Michael Constantine Zotos, a retired Baltimore City Police Department deputy commissioner who later headed the Aberdeen Police Department, died of stroke complications Nov. 6 at Gilchrist Care in Towson. He was 87.
Born in Annapolis, he was the son of Constantine Zotos, who owned a restaurant, and his wife, Christine.
He was a 1952 graduate of Baltimore City College. He served in the Navy and left military service as a lieutenant.
He obtained a bachelor’s degree at the University of Baltimore, then a master’s degree in criminal justice at Coppin State University.
He joined the Baltimore City Police Department as a foot patrolman, working in the area of North and Greenmount avenues in 1959. He had earlier been a cosmetics manager, and told friends he took a pay cut to join the police force.
For 16 years, he served as commander of the executive protection unit and supervised security for Mayor William Donald Schaefer. He was a familiar presence at Baltimore City Hall, where he was chief of security.
During his career he was assigned to help protect visiting celebrities, including when the Beatles appeared at the old Baltimore Civic Center in 1964. He also stood by singer Frank Sinatra at his local appearances.
He rose through the department’s ranks and was promoted to colonel in the community services division in 1985 by Commissioner Bishop L. Robinson. He was later named deputy police commissioner. Among his duties, he oversaw the departmental crime lab and the evidence control division.
“Mike was a professional. His integrity was beyond reproach,” said Baltimore County Sheriff Jay Fisher, who worked with Mr. Zotos. “He was truly a policeman’s policeman. In personnel matters was was always fair.”
When Mr. Schaefer was elected governor and took office in 1987, Mr. Zotos accompanied him to Annapolis and worked on a temporary basis with the state police troopers who accompany the governor.
“Mike was a loyal, good man who was humble,” said Victor “Bruz” Frenkil Jr., a friend who lives in Glyndon. “He was proud of his Greek heritage, and represented that heritage very well. He also loved the time he spent with mayors and governors.”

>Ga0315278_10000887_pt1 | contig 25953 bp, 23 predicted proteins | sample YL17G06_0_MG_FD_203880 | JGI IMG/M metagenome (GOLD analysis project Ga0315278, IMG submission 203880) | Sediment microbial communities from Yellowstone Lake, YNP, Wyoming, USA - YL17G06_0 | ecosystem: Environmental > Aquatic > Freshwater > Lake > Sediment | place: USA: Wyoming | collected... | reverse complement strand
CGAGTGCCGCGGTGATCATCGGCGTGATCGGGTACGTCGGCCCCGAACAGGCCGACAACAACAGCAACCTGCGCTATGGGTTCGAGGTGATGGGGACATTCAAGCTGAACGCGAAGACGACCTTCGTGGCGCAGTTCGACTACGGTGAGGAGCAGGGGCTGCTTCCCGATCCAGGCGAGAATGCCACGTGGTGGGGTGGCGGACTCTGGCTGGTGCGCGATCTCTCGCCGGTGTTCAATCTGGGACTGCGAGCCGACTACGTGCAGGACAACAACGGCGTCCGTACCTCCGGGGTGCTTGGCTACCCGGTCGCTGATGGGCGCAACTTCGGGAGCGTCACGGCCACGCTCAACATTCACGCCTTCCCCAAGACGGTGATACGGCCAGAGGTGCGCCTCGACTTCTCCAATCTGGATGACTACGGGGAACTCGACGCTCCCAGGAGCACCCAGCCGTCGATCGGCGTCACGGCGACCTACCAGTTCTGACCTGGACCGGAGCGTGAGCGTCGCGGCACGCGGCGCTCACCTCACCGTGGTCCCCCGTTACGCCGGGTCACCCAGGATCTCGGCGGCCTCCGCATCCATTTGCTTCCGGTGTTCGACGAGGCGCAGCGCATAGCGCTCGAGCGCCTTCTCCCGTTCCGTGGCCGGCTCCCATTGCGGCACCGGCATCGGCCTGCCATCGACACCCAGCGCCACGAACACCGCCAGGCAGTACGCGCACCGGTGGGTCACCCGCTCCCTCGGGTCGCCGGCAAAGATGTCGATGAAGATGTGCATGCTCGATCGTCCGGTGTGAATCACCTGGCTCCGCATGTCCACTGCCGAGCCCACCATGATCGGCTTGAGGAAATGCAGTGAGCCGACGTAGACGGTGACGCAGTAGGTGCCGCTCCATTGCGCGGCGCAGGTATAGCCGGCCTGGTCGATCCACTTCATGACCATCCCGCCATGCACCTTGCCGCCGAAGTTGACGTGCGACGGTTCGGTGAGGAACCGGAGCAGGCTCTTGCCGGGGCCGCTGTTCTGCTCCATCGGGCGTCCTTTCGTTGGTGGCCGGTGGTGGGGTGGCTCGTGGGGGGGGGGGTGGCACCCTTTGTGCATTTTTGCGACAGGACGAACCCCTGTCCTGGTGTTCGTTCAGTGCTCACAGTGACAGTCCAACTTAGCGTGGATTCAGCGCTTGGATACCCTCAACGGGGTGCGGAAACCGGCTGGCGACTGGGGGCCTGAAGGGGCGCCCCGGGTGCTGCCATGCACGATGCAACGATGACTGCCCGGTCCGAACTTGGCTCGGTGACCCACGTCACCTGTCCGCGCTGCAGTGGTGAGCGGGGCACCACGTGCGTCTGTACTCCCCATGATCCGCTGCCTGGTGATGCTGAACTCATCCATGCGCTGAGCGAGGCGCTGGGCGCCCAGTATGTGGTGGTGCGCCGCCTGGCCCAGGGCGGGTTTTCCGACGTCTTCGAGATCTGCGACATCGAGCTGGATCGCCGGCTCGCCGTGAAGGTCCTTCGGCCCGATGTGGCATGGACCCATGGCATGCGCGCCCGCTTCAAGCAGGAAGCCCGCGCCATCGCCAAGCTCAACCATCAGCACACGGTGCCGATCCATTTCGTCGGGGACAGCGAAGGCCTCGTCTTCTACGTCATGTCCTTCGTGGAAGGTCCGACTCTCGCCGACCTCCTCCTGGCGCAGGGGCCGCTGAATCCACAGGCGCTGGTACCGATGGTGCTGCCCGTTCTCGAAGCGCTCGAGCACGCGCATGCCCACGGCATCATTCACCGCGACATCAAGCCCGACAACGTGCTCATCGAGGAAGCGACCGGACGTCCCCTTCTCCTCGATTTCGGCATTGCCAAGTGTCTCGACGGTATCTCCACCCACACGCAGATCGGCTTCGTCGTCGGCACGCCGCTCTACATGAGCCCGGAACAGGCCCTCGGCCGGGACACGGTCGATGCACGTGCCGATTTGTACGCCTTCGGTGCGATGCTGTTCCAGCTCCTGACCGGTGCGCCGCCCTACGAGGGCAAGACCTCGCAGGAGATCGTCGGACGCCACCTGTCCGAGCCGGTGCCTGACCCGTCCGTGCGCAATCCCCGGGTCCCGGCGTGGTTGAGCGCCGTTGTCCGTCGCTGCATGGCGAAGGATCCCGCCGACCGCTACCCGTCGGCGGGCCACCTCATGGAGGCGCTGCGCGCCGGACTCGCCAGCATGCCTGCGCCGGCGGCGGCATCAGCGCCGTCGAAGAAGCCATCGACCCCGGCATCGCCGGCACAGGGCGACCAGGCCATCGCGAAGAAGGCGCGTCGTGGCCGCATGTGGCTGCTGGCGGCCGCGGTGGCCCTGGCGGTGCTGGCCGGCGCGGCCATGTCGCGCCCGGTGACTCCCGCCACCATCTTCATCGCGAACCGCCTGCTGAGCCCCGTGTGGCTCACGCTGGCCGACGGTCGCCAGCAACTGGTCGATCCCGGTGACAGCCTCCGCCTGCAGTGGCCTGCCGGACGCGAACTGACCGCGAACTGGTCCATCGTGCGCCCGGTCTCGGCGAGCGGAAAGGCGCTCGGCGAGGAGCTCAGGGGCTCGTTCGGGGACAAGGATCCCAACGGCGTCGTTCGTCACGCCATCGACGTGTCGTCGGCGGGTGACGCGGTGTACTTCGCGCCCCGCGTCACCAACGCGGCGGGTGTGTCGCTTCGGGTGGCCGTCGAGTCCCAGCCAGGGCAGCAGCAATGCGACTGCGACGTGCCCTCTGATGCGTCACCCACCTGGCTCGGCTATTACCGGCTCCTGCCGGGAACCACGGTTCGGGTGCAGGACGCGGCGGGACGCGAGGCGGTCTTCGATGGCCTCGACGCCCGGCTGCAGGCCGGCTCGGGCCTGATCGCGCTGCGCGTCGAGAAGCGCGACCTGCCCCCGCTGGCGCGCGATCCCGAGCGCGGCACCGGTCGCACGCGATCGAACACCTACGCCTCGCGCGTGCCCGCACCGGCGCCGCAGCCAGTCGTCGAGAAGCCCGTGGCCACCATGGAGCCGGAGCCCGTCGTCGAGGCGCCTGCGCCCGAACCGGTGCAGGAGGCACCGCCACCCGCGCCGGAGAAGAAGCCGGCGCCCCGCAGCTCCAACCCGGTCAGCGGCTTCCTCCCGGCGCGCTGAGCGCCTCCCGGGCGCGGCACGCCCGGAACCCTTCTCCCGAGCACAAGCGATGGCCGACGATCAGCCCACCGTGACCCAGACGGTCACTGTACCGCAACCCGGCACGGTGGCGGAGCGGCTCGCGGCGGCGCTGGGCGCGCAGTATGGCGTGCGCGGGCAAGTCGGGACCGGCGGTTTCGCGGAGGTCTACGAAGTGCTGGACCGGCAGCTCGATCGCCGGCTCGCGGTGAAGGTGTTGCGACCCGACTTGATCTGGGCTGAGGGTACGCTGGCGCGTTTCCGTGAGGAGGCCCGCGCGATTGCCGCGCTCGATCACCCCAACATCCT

In 1990, he was quoted in The Sun after the city Police Department changed to Glock pistols and declared the force’s old .38-caliber service revolvers obsolete. The city destroyed thousands of the old weapons rather than sell them to gun dealers.
“I have a strong preference for destroying these guns,” he said in the article. “I’m not sure it’s worth putting more handguns into commerce.”
He said the police weapons, as well as confiscated guns, were sent to the old Bethlehem Steel Corp. and melted down.
In 1994, when he announced his retirement, another article in The Sun quoted him discussing how, in his 35 years in the department, he witnessed drugs steadily move into the forefront of Baltimore crime.
"In 1967, there were 600 arrests for narcotics. Last year, we had 15,000, " Mr. Zotos said. "It's had a great impact on police work, especially with all the guns. There's more guns on the street than ever.
“It's a different city than when I started out,” he said.
After leaving his post in Baltimore, he was named the City of Aberdeen’s police chief.
"If I knew how to prevent crime, I could market the answer across the country, " he said in 1995 when he took the job, “but you can minimize it and be aware, for example, that Aberdeen sits on a natural roadway for narcotics trafficking.”
He retired from the Aberdeen post in 1999.
Mr. Zotos served as president of the Maryland Chiefs of Police Association in 1991.
He was a Mason and a member of its Scottish Rite. He enjoyed magic tricks and collected coins. He was a Baltimore Colts and Ravens fan. He spent his summers at a vacation home In Wildwood, N.J.
A funeral will be held at 10:30 a.m. Saturday at the Greek Orthodox Cathedral of the Annunciation, Cathedral and Preston streets, where he was a member.